When drawing with proportions, I make mistakes. I often make similar mistakes time and time again.
Analyze your work often and pinpoint where you most often make errors when drawing facial proportion, drawing values, etc. Before you add and refine details within your drawing, take a moment to check the proportions of the face.
Look at the space between the features of your subject. We devote our focus to drawing the features.
Remind yourself to check the spaces between each of the features. Is the distance between the eye and edge of the face the same on your subject as on your drawing?
Is the width of the cheek the same distance on your subject as on your drawing? If the head is turned, is there a sliver of cheek showing beyond the nose?
Does the actual width of this sliver match what you see on your subject?
This is where I most often get it wrong. Is the distance from the bottom of the nose to the top lip the same on both your subject and your drawing?
Pick out a point along the outer wing of the nostril. Is the space between this point and the bottom of the eye the same on both your subject and your drawing?
Check the distance between the bottom lip and the dip in the chin. Check the distance between every feature of the face.
Does the distance between each feature match what you've drawn?
Measure from the corner of the mouth to the wing of the nostril. Is this angle the exact same on your drawing as on your subject?
Is the distance the same? Check the angle and distance from the corner of the mouth to the outside corner of each eye.
Have you captured the exact same angle and distance as what you see on your subject? Check the exact angle of the jawline.
Have you captured the same angle on your drawing?
If the head is turned, can you see the curve of the back of the skull? If so, check the distance between the outside edge of the ear to the outer edge of the skull or hair.
When drawing proportions of the face, move your eyes across your drawing from side to side, top to bottom and diagonally. If you can match the exact angle and distance to what you see on your subject, your facial proportions should be in pretty good shape.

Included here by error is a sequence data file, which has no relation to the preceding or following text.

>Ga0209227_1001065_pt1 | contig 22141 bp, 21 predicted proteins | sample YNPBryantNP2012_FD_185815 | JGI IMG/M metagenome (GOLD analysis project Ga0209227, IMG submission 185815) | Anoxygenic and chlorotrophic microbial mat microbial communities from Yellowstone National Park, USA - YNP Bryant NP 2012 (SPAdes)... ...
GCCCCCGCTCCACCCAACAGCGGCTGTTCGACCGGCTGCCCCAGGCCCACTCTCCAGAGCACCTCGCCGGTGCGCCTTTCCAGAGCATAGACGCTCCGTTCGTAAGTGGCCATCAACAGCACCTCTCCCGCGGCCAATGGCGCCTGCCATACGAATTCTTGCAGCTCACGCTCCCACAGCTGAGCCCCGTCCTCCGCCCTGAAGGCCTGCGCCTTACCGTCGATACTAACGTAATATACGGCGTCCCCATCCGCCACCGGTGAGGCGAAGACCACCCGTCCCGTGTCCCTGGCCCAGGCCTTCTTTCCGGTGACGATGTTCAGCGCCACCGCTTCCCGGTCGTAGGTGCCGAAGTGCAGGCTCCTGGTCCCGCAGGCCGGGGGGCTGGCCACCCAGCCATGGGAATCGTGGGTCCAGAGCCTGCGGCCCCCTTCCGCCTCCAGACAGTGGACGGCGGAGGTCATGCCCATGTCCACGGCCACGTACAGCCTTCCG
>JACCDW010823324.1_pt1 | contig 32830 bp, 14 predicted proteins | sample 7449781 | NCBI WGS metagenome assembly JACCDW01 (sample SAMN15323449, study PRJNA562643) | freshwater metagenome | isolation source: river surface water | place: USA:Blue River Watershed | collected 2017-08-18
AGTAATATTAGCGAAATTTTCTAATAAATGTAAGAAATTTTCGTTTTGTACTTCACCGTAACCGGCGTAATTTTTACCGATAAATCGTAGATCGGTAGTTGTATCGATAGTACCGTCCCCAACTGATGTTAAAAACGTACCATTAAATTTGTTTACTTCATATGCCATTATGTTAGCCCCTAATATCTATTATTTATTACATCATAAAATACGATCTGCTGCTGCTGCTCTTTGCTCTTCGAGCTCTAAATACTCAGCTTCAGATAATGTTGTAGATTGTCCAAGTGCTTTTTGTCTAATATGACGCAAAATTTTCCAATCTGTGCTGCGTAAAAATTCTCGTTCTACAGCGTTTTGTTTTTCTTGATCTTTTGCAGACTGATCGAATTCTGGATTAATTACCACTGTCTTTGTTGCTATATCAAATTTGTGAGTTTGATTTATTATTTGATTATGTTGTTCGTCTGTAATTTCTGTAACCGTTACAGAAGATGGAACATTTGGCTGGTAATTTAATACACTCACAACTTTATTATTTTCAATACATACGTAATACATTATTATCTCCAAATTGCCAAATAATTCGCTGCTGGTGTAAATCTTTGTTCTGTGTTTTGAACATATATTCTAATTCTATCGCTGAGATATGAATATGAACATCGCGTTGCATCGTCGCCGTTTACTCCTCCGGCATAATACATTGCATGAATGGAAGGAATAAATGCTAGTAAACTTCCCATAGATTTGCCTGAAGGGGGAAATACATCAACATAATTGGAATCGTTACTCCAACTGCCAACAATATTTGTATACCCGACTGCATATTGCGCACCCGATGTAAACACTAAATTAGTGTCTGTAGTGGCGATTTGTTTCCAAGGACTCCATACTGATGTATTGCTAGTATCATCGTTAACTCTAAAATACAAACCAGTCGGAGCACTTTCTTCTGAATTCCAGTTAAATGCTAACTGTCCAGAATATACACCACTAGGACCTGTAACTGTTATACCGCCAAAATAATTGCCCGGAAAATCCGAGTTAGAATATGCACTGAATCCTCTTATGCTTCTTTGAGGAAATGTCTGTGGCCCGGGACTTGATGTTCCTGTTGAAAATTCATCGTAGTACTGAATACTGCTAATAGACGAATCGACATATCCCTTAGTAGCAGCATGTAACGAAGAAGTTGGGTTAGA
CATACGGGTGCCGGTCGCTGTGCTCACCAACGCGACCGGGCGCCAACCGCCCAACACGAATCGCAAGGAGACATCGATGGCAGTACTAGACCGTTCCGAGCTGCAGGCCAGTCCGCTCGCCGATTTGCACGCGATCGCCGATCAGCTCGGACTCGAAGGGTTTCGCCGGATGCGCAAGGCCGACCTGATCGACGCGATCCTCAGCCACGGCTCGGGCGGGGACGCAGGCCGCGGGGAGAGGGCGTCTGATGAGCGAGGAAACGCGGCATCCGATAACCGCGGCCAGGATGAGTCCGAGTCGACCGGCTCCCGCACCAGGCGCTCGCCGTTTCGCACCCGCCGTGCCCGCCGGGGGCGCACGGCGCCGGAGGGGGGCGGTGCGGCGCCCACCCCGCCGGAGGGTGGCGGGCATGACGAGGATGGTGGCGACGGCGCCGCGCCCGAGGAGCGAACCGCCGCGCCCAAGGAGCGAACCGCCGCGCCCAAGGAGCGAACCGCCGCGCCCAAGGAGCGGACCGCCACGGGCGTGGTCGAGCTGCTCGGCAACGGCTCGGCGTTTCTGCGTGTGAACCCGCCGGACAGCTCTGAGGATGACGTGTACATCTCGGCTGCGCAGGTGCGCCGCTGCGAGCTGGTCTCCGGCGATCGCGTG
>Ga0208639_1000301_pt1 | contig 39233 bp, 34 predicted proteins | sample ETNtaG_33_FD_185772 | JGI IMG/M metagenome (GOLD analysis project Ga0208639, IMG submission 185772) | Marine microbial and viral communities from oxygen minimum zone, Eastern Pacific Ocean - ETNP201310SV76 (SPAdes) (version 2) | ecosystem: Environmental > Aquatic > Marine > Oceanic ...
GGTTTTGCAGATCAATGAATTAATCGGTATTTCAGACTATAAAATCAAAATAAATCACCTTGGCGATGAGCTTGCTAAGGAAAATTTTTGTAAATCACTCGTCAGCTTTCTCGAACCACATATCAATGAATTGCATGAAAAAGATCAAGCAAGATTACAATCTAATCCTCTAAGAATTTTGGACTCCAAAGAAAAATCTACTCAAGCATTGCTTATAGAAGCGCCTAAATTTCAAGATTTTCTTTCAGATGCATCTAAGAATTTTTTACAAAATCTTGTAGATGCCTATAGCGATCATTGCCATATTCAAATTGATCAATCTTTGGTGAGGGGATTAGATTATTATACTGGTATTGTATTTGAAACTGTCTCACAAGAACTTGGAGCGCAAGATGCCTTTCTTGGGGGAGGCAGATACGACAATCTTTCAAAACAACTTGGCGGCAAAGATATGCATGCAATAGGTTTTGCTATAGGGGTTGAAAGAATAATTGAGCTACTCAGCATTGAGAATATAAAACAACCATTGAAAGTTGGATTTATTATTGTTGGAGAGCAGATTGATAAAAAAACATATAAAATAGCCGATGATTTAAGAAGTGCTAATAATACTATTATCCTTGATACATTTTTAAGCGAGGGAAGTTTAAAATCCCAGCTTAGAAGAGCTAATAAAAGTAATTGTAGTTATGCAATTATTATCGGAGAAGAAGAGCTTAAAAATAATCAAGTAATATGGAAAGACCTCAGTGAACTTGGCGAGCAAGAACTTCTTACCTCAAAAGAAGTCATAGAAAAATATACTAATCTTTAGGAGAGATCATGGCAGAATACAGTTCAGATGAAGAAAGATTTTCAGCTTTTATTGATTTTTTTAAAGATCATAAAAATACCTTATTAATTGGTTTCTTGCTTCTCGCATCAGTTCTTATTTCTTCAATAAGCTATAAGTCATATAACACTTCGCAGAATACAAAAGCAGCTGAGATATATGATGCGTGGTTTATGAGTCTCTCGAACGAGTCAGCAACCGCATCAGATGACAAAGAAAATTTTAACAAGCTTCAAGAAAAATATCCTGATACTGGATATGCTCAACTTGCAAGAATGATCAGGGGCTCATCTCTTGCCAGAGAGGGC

Look for shapes within the negative space. Take a moment to look at all of the negative spaces within your source photo or surrounding your model if drawing from life.
Compare the geometric shape of these spaces to the same spaces within your drawing. For instance, the negative space created by the model's chin, edge of the neck, and shoulder should be the same on both your drawing and your model.
If the head is turned slightly to the side, you may notice a negative shape formed by the space between the eyebrow bone and the cheek.
Check to be sure this negative space is the same shape and size on your drawing as what you see on your model. Checking the negative space can be really helpful when drawing hands as there are often open spaces between the fingers.
Casually look at your model. When you look at the largest shadow shapes or darks, what geometric shape are they?
Be sure that the shadow shapes on your drawing are exactly the same shape as those you see on your model. Look at the dark shadow shapes within the hair.
Do you see angular shapes between the largest sections of hair? Copy these exact shapes onto your drawing.
Check the distance between these shadow shapes and other features of your drawing. Are they placed at the correct height?
Have they been placed at the proper distance from other features? Often you can see core shadows or darker shadows within the shadows.
What geometric shape are these darkest areas? If you draw your shadow shapes exactly as you see them, it can be helpful in establishing a likeness and keeping proportions accurate.
When you look at the lightest areas on your subject, what geometric shapes are these light areas? Lift out the exact same shapes with your eraser.
Check the distance between these lights and other features to be sure they are placed correctly.
Blend the halftones where light meets dark. Halftones are the values that fall about halfway between the lightest lights and the darkest shadows. Once you've established your shadow shapes and filled them in, blend the edges to create halftones.
Look closely at your shadows. Do they have soft edges or hard edges?
If they have soft edges, carefully blend the edges where your lights meet the darks. By blending your halftones, you can create the illusion of the form turning or curving.
If you've lost the likeness of your subject or model, double-check the outside shape of the face and all of the shadow shapes. Adjusting either of these things may help you regain the likeness of your model.
Author: Sonia Reeder-Jones